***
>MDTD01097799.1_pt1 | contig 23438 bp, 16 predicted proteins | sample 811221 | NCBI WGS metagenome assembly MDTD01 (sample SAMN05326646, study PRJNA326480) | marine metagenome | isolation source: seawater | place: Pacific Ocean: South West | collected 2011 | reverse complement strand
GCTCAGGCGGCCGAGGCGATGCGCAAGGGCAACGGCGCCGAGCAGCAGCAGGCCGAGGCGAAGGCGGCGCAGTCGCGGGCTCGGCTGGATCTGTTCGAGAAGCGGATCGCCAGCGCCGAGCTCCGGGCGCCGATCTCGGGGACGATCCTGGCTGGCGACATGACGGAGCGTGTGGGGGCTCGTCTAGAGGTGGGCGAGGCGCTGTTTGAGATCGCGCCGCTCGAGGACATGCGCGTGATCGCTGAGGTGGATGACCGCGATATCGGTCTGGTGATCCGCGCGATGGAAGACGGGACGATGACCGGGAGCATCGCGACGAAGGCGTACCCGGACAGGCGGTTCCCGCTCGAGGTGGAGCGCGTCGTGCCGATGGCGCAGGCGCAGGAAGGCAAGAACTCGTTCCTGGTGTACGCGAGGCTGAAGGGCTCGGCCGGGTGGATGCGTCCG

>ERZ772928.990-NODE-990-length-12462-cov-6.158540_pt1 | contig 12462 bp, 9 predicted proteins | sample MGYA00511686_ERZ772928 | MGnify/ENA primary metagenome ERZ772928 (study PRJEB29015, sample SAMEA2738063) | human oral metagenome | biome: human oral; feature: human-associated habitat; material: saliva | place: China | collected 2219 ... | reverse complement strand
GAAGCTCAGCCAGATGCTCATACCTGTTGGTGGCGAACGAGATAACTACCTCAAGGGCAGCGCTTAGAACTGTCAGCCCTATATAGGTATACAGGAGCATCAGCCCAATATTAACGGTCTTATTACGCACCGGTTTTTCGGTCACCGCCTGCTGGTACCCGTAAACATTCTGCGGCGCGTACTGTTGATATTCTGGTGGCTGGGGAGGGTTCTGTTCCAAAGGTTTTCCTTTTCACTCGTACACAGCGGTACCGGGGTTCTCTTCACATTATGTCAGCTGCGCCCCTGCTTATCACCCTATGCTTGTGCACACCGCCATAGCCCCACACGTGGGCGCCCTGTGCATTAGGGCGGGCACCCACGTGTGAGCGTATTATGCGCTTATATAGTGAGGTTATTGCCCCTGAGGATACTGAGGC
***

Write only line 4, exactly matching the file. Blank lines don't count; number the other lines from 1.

GAAGCTCAGCCAGATGCTCATACCTGTTGGTGGCGAACGAGATAACTACCTCAAGGGCAGCGCTTAGAACTGTCAGCCCTATATAGGTATACAGGAGCATCAGCCCAATATTAACGGTCTTATTACGCACCGGTTTTTCGGTCACCGCCTGCTGGTACCCGTAAACATTCTGCGGCGCGTACTGTTGATATTCTGGTGGCTGGGGAGGGTTCTGTTCCAAAGGTTTTCCTTTTCACTCGTACACAGCGGTACCGGGGTTCTCTTCACATTATGTCAGCTGCGCCCCTGCTTATCACCCTATGCTTGTGCACACCGCCATAGCCCCACACGTGGGCGCCCTGTGCATTAGGGCGGGCACCCACGTGTGAGCGTATTATGCGCTTATATAGTGAGGTTATTGCCCCTGAGGATACTGAGGC